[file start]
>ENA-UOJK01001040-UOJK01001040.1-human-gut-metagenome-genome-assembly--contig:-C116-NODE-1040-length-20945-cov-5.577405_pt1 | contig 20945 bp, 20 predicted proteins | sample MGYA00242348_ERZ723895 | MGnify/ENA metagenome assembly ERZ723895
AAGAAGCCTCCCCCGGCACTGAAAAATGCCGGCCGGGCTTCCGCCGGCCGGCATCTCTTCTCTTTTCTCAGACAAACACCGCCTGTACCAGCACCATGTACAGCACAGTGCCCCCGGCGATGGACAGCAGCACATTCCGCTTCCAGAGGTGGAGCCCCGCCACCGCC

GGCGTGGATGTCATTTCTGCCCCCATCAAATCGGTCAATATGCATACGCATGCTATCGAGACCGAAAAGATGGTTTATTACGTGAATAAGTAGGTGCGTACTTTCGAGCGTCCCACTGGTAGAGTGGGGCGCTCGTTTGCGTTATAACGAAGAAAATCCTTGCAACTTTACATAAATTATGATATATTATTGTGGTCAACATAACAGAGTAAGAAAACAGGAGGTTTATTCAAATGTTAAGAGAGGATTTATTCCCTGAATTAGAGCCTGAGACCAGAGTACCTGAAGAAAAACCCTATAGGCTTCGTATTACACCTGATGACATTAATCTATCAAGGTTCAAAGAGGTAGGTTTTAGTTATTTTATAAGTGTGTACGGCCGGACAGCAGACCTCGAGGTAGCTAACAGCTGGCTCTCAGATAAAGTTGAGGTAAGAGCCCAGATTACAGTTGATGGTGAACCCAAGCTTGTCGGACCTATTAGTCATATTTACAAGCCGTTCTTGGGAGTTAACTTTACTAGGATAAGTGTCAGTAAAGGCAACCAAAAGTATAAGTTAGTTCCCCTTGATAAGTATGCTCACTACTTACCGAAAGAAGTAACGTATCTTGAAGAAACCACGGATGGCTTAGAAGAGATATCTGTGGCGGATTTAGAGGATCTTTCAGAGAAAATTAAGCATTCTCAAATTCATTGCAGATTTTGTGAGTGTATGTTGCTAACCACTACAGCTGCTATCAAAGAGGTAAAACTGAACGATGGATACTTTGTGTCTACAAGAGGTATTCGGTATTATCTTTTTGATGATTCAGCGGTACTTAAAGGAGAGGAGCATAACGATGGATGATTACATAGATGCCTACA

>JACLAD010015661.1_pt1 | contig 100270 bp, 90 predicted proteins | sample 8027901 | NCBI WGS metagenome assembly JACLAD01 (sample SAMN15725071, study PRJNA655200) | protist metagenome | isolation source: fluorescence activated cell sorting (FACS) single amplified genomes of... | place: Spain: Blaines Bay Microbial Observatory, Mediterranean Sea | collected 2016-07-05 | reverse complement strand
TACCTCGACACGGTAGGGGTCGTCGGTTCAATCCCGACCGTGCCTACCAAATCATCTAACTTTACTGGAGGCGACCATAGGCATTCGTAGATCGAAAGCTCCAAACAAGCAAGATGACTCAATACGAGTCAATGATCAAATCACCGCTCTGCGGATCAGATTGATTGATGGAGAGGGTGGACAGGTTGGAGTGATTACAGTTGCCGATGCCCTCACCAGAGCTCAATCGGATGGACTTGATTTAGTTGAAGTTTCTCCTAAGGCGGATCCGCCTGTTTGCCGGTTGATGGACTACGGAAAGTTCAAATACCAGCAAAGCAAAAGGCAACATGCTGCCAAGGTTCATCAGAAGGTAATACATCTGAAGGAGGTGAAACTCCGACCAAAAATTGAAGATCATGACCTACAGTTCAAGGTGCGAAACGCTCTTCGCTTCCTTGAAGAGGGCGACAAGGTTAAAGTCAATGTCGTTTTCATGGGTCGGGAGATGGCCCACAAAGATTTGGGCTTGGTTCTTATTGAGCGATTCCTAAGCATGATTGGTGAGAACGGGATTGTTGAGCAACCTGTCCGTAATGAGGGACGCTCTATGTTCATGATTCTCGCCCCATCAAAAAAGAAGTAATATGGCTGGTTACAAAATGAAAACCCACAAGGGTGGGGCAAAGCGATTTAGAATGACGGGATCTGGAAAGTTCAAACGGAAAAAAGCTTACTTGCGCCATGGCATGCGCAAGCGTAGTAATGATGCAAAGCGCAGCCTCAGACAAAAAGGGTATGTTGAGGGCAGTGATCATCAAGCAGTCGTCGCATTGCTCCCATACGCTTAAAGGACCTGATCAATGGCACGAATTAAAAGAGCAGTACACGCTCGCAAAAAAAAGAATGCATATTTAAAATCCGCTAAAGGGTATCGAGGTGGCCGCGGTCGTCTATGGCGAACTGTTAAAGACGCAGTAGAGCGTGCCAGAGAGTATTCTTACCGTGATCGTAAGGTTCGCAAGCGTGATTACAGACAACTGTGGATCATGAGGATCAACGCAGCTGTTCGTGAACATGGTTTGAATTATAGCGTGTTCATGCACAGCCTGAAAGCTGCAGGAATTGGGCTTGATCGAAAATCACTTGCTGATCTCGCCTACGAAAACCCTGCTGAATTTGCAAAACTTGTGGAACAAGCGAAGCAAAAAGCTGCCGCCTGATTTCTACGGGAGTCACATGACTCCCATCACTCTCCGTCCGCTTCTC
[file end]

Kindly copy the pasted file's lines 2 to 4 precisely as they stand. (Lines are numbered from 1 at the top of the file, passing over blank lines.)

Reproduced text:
AAGAAGCCTCCCCCGGCACTGAAAAATGCCGGCCGGGCTTCCGCCGGCCGGCATCTCTTCTCTTTTCTCAGACAAACACCGCCTGTACCAGCACCATGTACAGCACAGTGCCCCCGGCGATGGACAGCAGCACATTCCGCTTCCAGAGGTGGAGCCCCGCCACCGCC

GGCGTGGATGTCATTTCTGCCCCCATCAAATCGGTCAATATGCATACGCATGCTATCGAGACCGAAAAGATGGTTTATTACGTGAATAAGTAGGTGCGTACTTTCGAGCGTCCCACTGGTAGAGTGGGGCGCTCGTTTGCGTTATAACGAAGAAAATCCTTGCAACTTTACATAAATTATGATATATTATTGTGGTCAACATAACAGAGTAAGAAAACAGGAGGTTTATTCAAATGTTAAGAGAGGATTTATTCCCTGAATTAGAGCCTGAGACCAGAGTACCTGAAGAAAAACCCTATAGGCTTCGTATTACACCTGATGACATTAATCTATCAAGGTTCAAAGAGGTAGGTTTTAGTTATTTTATAAGTGTGTACGGCCGGACAGCAGACCTCGAGGTAGCTAACAGCTGGCTCTCAGATAAAGTTGAGGTAAGAGCCCAGATTACAGTTGATGGTGAACCCAAGCTTGTCGGACCTATTAGTCATATTTACAAGCCGTTCTTGGGAGTTAACTTTACTAGGATAAGTGTCAGTAAAGGCAACCAAAAGTATAAGTTAGTTCCCCTTGATAAGTATGCTCACTACTTACCGAAAGAAGTAACGTATCTTGAAGAAACCACGGATGGCTTAGAAGAGATATCTGTGGCGGATTTAGAGGATCTTTCAGAGAAAATTAAGCATTCTCAAATTCATTGCAGATTTTGTGAGTGTATGTTGCTAACCACTACAGCTGCTATCAAAGAGGTAAAACTGAACGATGGATACTTTGTGTCTACAAGAGGTATTCGGTATTATCTTTTTGATGATTCAGCGGTACTTAAAGGAGAGGAGCATAACGATGGATGATTACATAGATGCCTACA

>JACLAD010015661.1_pt1 | contig 100270 bp, 90 predicted proteins | sample 8027901 | NCBI WGS metagenome assembly JACLAD01 (sample SAMN15725071, study PRJNA655200) | protist metagenome | isolation source: fluorescence activated cell sorting (FACS) single amplified genomes of... | place: Spain: Blaines Bay Microbial Observatory, Mediterranean Sea | collected 2016-07-05 | reverse complement strand